‘Krishna! How agitating it is to see him smiling now!’
Something tells me that today will be the last day of the battle. It is the inner voice; again.
My heart aches looking at the carnage around me. I ignore it.
A bead of sweat trickles down my head, making its way down my face.
If today be my last then I must kill as many as I can; of the enemy. I decide to use the Brahmastra***.
I invoke the divine weapon against the Pandavas foot-soldiers. The weapon that has been bestowed upon me on the condition that it will not be used on any ordinary warrior. But I use it. I do not know why. I do it even though I know I am wrong.
Sometimes one makes mistakes knowing fully well that it is a mistake and that the consequences will be irreparable. That is man’s biggest weakness.
The heavens bellow. They plead with me to retract the weapon and remind me of the blunder I have made. I relent to the Gods’ and retract the weapon but do not change my decision to kill as many people as I can. Something at the back of my head tells me that my end is near. I hurl forward on my chariot and pulverize everything ahead of me.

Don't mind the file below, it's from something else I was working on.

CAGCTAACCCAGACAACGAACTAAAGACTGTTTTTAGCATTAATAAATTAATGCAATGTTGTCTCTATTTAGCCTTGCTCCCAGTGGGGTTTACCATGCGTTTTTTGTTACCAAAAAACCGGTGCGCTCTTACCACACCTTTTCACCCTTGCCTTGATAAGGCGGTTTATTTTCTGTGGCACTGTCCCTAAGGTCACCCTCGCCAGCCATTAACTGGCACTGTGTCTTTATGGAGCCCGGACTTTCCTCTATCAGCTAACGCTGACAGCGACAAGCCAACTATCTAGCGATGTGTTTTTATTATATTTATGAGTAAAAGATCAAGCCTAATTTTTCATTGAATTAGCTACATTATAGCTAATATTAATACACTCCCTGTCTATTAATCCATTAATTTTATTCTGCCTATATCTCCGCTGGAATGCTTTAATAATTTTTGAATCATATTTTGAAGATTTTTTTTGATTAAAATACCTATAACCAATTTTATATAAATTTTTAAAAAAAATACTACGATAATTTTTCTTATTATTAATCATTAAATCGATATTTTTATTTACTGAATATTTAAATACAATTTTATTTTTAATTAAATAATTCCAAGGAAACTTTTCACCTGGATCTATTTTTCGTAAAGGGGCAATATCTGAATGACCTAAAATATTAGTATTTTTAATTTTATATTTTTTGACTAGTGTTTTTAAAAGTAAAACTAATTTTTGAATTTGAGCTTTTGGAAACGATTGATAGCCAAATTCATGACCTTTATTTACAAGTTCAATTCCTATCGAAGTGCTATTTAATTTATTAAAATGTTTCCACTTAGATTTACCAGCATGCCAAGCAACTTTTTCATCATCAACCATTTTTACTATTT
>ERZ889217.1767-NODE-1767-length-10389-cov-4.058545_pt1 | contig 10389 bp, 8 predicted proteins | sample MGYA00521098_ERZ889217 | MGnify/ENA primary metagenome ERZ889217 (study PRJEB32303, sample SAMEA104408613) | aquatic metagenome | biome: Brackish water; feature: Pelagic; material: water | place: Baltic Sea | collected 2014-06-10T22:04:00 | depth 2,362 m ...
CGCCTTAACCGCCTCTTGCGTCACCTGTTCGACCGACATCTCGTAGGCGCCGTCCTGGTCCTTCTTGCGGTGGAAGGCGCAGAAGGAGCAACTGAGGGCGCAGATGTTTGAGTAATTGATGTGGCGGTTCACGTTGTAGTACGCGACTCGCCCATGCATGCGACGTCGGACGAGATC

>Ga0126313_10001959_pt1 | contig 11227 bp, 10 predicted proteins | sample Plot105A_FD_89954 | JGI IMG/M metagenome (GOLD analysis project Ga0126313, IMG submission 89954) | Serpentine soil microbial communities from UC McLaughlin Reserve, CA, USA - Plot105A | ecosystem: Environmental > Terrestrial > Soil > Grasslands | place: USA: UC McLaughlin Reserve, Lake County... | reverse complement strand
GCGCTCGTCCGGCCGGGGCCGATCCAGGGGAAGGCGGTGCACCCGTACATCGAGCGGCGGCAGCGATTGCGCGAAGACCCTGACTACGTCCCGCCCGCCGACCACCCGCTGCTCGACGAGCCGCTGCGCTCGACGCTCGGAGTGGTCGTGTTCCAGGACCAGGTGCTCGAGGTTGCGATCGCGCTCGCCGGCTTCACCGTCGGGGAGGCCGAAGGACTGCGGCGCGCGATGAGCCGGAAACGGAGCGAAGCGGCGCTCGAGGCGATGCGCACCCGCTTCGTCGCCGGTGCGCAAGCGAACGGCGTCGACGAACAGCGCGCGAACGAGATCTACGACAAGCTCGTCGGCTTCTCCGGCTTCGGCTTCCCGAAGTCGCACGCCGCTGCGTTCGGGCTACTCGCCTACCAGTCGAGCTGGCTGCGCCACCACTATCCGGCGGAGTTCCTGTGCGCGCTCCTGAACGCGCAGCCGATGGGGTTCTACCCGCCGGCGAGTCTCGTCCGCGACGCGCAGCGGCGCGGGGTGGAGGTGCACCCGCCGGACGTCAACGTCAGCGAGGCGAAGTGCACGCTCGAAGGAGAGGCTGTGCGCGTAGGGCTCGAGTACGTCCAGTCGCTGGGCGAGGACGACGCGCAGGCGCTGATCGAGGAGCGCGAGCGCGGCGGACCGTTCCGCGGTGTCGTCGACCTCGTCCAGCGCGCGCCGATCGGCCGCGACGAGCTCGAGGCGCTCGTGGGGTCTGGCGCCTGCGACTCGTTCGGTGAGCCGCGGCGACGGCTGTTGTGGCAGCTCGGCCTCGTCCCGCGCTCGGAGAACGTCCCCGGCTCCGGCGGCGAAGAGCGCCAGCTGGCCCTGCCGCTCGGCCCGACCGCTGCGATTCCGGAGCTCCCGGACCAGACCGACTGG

I race, annihilating everything until I hear the words, ‘Ashwathama is dead!’ My charioteer brings my chariot to a halt. I feel the jerk.
My mind tells me that the words are not true. But a father’s heart is stronger than the rational mind. I order the charioteer to turn the chariot towards Bhīma who is beating his chest and guffawing.
Ashwathama- my son! My only son – slaughtered to death! I cannot breathe.
How had Bhim managed to kill him? Had the power of Shiva, which my son was blessed with, not been enough to save him?
My mind warns me, ‘It’s a war tactic. Just like you used the Chakravyuha** to kill Abhimanyu. It is a lie. Do not listen. Remember everything’s fair in war.’
I ignore the warning. My eyes search desperately for Ashwathama. I do not see him.
Ah! I see Yudhishthira.
“Is Ashwathama dead?” I ask Yudhishthira who is honest to a fault.